XPC induction factors were analyzed for their association with clinical radiosensitivity. Patients with normal sensitivity to radiotherapy showed induction factors from 0.29 to 5.77 with the median at 2.51. XPC induction factors in hypersensitive patients were similar: 1.09–5.12 with the median being 2.36 (Table II).

The two groups of patients with low to medium (<4.10) and high XPC induction factors (>4.14) were tested for association with clinical radiosensitivity (Table IIIB). Severe adverse side effects occurred in 29% of patients in the group with low to medium induction and in 56% of patients in the high XPC induction group (p = 0.12). Compared to patients showing low XPC induction levels, patients with high XPC induction after IR were at increased risk to suffer severe side effects, with a crude odds ratio of 3.0 (confidence interval 0.8–12.2; p = 0.05). As tobacco consumption was shown to strongly affect XPC induction factors, a multivariate logistic regression model was used to adjust the association of XPC induction factors and radiosensitivity for tobacco consumption. After adjustment, having high XPC induction factors was found to be associated with a significantly increased risk of developing severe acute side effects of radiotherapy (odds ratio 5.3; p = 0.03; 95% confidence interval 1.2–24.5).

Table IIIB. Association of High XPC mRNA Induction with Development of Acute Side Effects in Patients
 Clinical radiosensitivityp value1Odds ratio
Normal sensitive (CTC 0-2) n (%)Hypersensitive (CTC 3+4) n (%)(95% confidence limits)
  • 1

    Fisher's exact test.

  • 2

    Dichotomized by median value.

  • 3

    Odds ratio adjusted for pack-years (2 categories: 0–5, ≥6 pack-years).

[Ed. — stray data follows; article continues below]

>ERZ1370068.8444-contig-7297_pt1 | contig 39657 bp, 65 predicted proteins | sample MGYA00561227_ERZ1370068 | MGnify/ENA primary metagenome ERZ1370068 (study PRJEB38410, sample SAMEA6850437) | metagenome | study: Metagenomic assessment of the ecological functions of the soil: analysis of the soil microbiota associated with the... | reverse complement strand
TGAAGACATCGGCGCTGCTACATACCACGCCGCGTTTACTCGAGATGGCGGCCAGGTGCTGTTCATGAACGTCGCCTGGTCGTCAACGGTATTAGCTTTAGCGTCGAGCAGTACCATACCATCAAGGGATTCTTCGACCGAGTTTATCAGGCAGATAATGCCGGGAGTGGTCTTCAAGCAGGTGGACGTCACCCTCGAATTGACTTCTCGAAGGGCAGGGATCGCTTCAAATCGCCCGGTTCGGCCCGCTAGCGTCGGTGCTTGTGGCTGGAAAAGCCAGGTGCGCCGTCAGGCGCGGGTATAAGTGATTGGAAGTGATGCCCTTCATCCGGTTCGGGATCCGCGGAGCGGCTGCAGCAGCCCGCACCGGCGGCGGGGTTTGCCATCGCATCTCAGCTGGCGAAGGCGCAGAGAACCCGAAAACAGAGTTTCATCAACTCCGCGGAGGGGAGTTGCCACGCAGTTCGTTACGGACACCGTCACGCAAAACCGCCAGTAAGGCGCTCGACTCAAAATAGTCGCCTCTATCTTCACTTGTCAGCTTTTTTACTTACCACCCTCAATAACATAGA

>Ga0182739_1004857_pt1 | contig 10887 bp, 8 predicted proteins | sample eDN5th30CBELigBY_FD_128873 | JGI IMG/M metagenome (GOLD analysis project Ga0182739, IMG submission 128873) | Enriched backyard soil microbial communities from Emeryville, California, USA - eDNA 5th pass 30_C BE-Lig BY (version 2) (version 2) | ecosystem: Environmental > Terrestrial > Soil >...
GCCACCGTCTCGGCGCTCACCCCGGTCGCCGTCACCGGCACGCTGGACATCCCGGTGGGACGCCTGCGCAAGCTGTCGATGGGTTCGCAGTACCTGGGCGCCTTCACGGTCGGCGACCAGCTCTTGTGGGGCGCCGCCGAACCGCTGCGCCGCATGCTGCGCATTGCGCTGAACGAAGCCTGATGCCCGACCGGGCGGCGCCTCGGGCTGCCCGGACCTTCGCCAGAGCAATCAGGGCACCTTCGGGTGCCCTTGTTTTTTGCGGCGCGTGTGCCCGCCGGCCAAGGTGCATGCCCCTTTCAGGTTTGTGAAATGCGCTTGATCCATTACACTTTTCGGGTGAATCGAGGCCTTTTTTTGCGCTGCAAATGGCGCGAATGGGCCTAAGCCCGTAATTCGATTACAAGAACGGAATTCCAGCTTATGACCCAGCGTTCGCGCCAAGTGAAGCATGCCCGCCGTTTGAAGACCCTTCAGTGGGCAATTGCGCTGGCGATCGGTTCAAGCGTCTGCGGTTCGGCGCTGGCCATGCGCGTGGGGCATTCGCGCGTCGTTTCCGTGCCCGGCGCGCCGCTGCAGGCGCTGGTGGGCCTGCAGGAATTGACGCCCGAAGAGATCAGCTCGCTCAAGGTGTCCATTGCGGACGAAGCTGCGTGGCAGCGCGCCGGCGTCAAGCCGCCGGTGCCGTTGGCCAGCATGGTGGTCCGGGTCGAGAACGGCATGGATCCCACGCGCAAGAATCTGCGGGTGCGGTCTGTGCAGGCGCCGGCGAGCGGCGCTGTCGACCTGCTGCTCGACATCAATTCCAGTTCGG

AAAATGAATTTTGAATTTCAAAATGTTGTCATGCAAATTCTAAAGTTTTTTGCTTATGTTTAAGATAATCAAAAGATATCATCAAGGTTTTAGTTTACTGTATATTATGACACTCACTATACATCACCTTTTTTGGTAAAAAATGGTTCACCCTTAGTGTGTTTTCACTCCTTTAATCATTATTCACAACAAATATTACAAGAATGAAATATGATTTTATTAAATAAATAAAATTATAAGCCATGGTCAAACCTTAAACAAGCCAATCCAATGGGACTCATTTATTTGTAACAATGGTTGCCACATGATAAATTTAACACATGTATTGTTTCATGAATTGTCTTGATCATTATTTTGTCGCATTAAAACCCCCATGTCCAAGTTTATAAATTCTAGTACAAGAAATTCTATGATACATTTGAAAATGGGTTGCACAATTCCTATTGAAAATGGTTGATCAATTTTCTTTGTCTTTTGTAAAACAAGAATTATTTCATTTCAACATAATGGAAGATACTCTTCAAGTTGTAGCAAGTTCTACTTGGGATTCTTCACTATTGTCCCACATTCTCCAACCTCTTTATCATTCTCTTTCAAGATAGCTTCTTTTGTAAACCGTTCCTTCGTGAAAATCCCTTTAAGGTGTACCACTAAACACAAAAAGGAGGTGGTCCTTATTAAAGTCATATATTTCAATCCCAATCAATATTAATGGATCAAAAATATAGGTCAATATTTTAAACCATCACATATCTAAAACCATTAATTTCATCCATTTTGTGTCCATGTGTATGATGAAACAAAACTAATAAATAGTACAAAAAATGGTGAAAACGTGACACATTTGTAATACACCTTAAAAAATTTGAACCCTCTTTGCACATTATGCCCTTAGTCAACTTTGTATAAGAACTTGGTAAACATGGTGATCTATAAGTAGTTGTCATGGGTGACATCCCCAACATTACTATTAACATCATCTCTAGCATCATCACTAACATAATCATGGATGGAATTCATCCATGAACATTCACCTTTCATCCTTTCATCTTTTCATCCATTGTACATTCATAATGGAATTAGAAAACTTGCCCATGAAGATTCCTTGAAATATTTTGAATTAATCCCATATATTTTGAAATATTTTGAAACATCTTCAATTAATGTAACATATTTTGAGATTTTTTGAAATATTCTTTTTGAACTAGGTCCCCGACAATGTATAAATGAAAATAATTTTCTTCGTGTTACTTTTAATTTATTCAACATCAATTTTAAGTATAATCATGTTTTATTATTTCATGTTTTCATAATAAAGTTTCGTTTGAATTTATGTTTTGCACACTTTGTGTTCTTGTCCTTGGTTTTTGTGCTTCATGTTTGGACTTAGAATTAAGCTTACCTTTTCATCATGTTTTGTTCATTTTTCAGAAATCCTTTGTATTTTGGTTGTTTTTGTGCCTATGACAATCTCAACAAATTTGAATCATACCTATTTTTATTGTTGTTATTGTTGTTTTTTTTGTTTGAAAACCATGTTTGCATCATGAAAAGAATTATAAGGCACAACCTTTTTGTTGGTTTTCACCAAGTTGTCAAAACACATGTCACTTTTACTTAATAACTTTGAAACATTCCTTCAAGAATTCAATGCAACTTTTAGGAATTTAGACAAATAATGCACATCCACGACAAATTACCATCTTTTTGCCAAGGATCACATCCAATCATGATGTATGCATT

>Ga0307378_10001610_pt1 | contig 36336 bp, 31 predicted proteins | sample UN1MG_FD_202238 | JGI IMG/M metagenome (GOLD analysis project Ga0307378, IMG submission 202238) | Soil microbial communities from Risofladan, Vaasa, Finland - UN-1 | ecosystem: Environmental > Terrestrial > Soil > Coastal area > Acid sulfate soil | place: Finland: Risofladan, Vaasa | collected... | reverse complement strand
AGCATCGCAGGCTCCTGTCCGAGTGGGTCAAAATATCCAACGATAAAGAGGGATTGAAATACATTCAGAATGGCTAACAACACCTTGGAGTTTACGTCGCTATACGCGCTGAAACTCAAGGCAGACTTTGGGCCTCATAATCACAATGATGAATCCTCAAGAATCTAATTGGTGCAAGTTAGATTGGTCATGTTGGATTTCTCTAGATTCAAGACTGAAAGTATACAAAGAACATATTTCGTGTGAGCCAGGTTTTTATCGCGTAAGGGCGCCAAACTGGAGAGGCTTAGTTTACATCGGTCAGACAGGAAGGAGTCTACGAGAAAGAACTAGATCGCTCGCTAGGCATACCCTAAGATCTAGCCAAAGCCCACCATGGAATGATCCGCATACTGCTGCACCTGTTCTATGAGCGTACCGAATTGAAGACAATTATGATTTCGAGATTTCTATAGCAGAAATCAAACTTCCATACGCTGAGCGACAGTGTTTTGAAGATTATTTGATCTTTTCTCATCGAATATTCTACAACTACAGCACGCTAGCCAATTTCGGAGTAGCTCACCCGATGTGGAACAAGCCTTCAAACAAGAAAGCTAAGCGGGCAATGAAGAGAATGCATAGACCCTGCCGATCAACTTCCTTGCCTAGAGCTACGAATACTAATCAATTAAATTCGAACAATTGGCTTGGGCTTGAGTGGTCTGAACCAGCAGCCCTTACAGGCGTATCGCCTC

Tobacco consumption2 (pack-years, median)
 0–526 (59)18 (41) 1.0
 ≥637 (77)11 (23)0.070.4 (0.2–1.1)
XPC induction
 Crude OR
  low to medium (<4.10)59 (71)24 (29) 1.0
  high (≥4.14)4 (44)5 (56)0.123.0 (0.8–12.2)
 Adjusted for smoking3
  low to medium (<4.10)59 (71)24 (29) 1.0
  high (≥4.14)4 (44)5 (56)0.035.3 (1.2–24.5)

Discussion

Induction of XPC mRNA after ionizing irradiation

To find a biomarker for clinical radiosensitivity, XPC mRNA induction factors were determined in peripheral blood lymphocytes of 99 prostate cancer patients using reverse transcription of mRNA coupled with quantitative real-time PCR which, at present, is estimated as the most reliable method for RNA quantification.31, 32, 33 To prevent most of the typical shortcomings of RNA quantification, the quantification protocol was optimized by controlling carefully for RNA and cDNA quality and for experimental differences by normalizing all measurements by a calibrator. Our XPC induction levels were in accordance to other studies, which measured expression changes in cells after irradiation with similar doses and repair intervals in human cell lines or primary cells.16, 17, 20, 24 The XPC-inducing irradiation dose of 5 Gy has been used in many studies investigating induction of DNA damage and repair in human lymphocytes.34, 35 This dose is in the same range as single doses used in radiotherapy regimens, e.g., 1.5–2 Gy per fraction.36 Furthermore, it has been shown that lymphocytes can repair DNA damage induced by 5 Gy quite well, although some cells will undergo apoptosis at later time points.34, 37, 38

At a first sight, induction of XPC expression in response to treatment with IR is surprising as the XPC protein is involved in nucleotide excision repair26 and is therefore not primarily responsible for the repair of IR-induced DNA damage. However, besides DNA single- and double-strand breaks, IR generates reactive oxygen species (ROS) which can induce certain helix-distorting DNA modifications and protein-DNA cross links.27 Furthermore, there is evidence that also smaller ROS-induced lesions may be substrates for NER.39 IR-induced upregulation of XPC mRNA is part of the cellular DNA damage response pathway which acts via ATM and p53 as initial DNA damage sensors. It is suggested to occur by a similar mechanism as induction of XPC mRNA by UV light which is more widely investigated.25, 40 In analogy to the UV-induced response, activated p53 protein can act as a transcription factor for several DNA damage response genes, thus inducing nucleotide excision repair after ionizing radiation. In addition, XPC protein was also found to be active in the base excision repair pathway by interacting e.g., with thymine DNA glycosylase.41